|Feature stories about performing, auditioning, and the arts.|
The largest portion of your resume, logically, should be your experience. While there is a fair amount of latitude as to how you should lay out your experience, there are some things that are pretty standard.
First, you should include separate sections or categories, if necessary, for stage, film, television, and commercials. Exactly how you choose to divide it do this is up to you, but it's probably wise to have at least two credits in a category.
Unlike business resumes, you're not expected to account for every waking moment of your entire work history since you started working. So there's no real need to list credits in chronological order. Instead, most performers place their most notable credits closer to the top of the resume.
One other thing to remember about your experience: Try not to be boastful. Just include the facts.
For stage credits, include the name of the production, the role you played, the producing organization or theatre.
You may also want to include the name of the director or "star," if you believe it's a name that will be recognizable. There's a major caveat here, though. If you have too many famous names on your resume, it starts to look like you're trying to prove how many stars you've rubbed elbows with and it de-emphasizes your own worth.
Also, most performers don't include dates on their resumes. You don't want your resume to look stale, and you may have some impressive credits that can be perceived as less impressive if they're more than a few years old.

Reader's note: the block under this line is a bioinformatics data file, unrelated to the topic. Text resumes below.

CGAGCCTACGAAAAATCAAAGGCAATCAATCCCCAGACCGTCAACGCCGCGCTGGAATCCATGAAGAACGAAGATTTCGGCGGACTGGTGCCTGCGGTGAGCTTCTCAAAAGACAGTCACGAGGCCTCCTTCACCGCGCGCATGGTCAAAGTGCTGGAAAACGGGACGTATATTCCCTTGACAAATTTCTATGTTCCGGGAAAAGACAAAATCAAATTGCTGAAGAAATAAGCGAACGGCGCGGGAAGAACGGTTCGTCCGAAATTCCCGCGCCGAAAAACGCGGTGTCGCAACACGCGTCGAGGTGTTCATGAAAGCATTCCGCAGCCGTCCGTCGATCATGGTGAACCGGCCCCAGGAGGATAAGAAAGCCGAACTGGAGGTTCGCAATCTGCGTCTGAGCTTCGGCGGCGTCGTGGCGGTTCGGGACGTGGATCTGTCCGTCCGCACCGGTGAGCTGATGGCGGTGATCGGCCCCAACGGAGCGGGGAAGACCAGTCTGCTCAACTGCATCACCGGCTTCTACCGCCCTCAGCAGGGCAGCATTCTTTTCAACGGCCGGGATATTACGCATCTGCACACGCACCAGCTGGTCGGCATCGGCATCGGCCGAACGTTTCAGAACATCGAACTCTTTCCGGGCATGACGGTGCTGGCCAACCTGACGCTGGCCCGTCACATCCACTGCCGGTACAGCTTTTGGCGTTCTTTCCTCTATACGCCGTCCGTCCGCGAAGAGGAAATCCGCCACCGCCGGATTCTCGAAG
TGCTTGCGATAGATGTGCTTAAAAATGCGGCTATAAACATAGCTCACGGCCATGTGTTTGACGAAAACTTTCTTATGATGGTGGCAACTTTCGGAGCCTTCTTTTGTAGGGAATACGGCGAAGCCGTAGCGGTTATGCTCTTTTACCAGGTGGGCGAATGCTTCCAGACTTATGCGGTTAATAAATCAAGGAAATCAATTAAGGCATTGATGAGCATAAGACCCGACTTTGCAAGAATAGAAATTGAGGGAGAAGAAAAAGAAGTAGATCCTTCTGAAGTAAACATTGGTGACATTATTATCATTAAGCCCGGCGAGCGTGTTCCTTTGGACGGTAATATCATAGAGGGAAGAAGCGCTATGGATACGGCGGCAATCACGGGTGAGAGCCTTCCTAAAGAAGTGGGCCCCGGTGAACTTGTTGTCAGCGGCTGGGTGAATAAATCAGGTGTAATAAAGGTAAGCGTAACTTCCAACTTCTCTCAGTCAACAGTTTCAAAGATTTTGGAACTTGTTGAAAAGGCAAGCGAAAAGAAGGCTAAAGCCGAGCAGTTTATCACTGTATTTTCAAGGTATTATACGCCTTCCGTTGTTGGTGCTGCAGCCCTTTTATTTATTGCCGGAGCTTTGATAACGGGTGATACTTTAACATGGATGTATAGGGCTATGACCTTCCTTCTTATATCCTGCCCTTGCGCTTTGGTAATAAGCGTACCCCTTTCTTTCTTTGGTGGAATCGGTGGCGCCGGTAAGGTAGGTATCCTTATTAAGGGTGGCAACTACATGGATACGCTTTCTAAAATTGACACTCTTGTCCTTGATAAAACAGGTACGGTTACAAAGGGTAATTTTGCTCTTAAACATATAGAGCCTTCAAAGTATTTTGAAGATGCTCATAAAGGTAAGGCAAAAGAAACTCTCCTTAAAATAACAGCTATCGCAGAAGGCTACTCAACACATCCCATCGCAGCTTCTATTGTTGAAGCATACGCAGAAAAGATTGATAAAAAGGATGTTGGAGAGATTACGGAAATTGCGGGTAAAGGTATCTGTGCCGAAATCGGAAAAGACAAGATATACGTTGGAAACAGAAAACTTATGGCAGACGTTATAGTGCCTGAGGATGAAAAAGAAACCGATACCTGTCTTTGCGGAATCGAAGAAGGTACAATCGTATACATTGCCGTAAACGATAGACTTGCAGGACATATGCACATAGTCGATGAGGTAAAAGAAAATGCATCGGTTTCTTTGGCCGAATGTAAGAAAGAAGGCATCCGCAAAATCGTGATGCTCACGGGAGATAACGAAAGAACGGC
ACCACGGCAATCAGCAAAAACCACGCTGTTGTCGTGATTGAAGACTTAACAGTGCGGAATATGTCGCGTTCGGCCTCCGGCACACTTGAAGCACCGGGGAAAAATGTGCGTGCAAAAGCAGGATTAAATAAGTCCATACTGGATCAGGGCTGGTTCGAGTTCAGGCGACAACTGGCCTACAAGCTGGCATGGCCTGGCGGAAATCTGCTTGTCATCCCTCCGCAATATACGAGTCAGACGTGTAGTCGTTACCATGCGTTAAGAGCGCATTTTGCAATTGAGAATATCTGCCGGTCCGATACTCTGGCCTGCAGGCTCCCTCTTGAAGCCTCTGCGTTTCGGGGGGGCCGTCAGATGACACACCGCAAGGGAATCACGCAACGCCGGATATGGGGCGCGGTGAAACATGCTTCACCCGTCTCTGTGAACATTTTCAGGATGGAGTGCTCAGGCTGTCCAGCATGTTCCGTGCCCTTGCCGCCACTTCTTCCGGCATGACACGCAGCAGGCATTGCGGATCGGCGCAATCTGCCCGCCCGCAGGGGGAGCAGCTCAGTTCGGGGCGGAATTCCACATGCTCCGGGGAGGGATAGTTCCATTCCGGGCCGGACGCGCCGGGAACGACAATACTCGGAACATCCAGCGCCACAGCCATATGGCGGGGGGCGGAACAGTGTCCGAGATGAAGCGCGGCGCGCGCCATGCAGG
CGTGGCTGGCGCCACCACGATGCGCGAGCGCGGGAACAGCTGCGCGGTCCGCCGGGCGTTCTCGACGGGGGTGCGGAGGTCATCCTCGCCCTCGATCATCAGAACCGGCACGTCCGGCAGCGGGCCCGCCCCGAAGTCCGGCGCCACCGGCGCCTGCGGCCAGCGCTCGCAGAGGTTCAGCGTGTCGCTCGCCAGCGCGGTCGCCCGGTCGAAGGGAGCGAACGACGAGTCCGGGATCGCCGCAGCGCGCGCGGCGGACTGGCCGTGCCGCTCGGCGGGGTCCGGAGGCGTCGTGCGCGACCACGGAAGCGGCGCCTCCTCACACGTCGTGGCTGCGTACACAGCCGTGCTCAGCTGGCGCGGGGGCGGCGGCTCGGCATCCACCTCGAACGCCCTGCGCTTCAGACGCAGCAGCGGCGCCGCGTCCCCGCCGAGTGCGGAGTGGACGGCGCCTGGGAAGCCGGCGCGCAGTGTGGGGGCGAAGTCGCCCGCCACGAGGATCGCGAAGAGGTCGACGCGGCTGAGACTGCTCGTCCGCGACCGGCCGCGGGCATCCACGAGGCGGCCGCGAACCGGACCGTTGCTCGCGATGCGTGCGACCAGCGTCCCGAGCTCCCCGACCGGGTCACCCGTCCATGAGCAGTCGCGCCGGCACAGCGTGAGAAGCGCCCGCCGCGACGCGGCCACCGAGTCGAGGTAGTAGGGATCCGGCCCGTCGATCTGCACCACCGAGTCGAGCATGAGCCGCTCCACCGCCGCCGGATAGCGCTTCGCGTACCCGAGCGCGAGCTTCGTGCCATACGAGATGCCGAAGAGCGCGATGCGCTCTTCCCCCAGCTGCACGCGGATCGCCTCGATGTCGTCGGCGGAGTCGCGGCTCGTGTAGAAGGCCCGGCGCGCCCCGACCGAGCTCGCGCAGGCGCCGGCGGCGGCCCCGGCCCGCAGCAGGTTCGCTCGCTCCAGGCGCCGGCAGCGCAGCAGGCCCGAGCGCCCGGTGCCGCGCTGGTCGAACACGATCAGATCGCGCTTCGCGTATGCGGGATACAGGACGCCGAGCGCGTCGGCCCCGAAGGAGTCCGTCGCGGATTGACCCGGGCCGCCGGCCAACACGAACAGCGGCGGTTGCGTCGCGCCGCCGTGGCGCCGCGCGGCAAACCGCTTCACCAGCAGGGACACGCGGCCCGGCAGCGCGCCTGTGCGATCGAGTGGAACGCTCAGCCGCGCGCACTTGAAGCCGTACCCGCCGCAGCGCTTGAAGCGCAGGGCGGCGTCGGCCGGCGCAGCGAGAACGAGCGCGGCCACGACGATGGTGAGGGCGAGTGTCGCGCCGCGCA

If you've done lots of stage work, you may want to break your experience down into categories, such as Tours, Regional Theatres, Summer Stock, etc. Otherwise, you can group all stage credits together in one section.
Film & Television Credits
For film and television credits, you can include the movie or TV show, the character name, and the producing organization or television network. Some television actors also include the episode name when they appear on one or more episodes of a series.
You might also want to indicate whether the role you played is a principal role or a supporting role. For stage work, most casting people would know, for example, that Mary Tyrone is a lead role, so it would be superfluous to state it. But, for an independent film credit on your resume, they might not know that "JoJo the Middle-Aged Pimp" is a principal role.
In most cases, if you've done a number of commercials, you should simply list the product or company and, optionally, whether you were a principal or supporting character. Alternatively, some actors include a phrase such as "Commercial credits available on request" instead of attempting to list individual commercials.
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